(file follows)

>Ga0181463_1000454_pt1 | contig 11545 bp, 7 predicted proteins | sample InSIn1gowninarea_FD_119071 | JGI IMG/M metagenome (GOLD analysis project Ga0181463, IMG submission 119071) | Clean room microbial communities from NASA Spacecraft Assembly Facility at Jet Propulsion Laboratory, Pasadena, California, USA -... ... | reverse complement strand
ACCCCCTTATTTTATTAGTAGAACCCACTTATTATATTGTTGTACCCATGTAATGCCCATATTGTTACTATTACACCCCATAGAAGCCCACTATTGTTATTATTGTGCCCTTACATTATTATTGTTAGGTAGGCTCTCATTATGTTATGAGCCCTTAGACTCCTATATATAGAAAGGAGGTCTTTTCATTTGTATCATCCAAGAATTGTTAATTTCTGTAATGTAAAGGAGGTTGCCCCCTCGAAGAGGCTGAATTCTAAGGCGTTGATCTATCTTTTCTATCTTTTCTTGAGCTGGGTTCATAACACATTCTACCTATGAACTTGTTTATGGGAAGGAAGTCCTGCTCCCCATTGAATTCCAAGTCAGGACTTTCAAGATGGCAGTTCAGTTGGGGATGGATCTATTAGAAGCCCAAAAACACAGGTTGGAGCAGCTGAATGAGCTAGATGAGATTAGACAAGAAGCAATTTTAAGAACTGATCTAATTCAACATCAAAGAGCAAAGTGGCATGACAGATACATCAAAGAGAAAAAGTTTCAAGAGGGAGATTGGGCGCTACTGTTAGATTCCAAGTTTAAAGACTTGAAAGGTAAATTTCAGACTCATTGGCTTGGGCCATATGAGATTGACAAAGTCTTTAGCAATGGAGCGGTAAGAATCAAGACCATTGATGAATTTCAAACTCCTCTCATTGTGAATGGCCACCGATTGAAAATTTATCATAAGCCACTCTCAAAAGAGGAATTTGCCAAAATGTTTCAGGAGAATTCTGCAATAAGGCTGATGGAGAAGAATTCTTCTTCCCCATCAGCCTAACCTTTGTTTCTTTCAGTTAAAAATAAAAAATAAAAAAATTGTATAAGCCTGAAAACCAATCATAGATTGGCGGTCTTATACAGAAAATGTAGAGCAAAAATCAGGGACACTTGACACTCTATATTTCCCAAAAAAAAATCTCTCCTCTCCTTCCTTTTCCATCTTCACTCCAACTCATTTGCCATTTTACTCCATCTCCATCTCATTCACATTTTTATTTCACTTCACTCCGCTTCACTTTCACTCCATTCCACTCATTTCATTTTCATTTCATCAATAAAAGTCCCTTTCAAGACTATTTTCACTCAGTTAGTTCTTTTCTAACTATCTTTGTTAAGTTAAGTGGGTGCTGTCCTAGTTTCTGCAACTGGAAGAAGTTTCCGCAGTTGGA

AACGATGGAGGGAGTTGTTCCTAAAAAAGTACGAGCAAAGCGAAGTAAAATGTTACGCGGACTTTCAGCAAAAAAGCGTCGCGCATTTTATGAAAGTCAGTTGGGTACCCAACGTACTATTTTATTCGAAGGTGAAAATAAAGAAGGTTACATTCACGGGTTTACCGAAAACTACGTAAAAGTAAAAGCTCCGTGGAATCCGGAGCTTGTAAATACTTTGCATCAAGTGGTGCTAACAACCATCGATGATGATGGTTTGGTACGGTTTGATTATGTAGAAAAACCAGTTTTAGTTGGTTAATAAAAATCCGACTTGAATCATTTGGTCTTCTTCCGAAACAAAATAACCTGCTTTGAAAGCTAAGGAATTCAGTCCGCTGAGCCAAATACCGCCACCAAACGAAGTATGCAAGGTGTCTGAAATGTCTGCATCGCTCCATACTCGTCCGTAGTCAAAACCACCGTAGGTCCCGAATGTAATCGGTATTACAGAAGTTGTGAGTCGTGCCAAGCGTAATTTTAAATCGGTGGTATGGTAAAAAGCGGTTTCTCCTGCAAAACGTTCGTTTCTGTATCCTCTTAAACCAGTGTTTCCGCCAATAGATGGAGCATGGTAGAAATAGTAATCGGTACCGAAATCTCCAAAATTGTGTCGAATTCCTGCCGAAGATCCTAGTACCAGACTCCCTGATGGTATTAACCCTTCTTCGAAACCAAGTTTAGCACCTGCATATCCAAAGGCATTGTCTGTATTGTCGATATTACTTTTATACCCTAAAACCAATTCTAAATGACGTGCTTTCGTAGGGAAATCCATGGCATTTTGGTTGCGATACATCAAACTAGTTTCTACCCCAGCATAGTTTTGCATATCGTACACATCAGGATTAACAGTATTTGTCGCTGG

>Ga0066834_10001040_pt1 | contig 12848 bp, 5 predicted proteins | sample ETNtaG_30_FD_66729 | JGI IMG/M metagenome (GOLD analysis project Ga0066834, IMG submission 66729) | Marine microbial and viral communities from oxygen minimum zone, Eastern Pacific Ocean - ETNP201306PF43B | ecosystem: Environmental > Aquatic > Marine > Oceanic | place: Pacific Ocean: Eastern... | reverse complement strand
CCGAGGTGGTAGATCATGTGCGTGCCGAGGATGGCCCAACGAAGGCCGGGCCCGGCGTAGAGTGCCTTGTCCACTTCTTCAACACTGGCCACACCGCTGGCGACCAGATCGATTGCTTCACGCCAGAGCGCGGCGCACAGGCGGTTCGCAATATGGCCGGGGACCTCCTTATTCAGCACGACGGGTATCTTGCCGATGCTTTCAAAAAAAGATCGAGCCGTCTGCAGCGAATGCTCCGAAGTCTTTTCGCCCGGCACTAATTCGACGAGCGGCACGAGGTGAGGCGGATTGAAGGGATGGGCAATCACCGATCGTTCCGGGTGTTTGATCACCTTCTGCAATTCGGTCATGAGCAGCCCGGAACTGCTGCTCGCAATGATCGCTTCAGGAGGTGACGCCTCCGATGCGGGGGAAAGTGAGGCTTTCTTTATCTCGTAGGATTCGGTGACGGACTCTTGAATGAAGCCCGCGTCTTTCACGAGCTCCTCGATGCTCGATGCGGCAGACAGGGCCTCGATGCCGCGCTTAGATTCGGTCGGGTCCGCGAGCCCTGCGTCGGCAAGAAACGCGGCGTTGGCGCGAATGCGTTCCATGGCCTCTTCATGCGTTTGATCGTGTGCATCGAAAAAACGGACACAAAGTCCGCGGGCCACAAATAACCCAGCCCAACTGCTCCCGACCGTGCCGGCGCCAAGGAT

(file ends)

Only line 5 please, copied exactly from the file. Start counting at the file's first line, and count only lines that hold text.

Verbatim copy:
CCGAGGTGGTAGATCATGTGCGTGCCGAGGATGGCCCAACGAAGGCCGGGCCCGGCGTAGAGTGCCTTGTCCACTTCTTCAACACTGGCCACACCGCTGGCGACCAGATCGATTGCTTCACGCCAGAGCGCGGCGCACAGGCGGTTCGCAATATGGCCGGGGACCTCCTTATTCAGCACGACGGGTATCTTGCCGATGCTTTCAAAAAAAGATCGAGCCGTCTGCAGCGAATGCTCCGAAGTCTTTTCGCCCGGCACTAATTCGACGAGCGGCACGAGGTGAGGCGGATTGAAGGGATGGGCAATCACCGATCGTTCCGGGTGTTTGATCACCTTCTGCAATTCGGTCATGAGCAGCCCGGAACTGCTGCTCGCAATGATCGCTTCAGGAGGTGACGCCTCCGATGCGGGGGAAAGTGAGGCTTTCTTTATCTCGTAGGATTCGGTGACGGACTCTTGAATGAAGCCCGCGTCTTTCACGAGCTCCTCGATGCTCGATGCGGCAGACAGGGCCTCGATGCCGCGCTTAGATTCGGTCGGGTCCGCGAGCCCTGCGTCGGCAAGAAACGCGGCGTTGGCGCGAATGCGTTCCATGGCCTCTTCATGCGTTTGATCGTGTGCATCGAAAAAACGGACACAAAGTCCGCGGGCCACAAATAACCCAGCCCAACTGCTCCCGACCGTGCCGGCGCCAAGGAT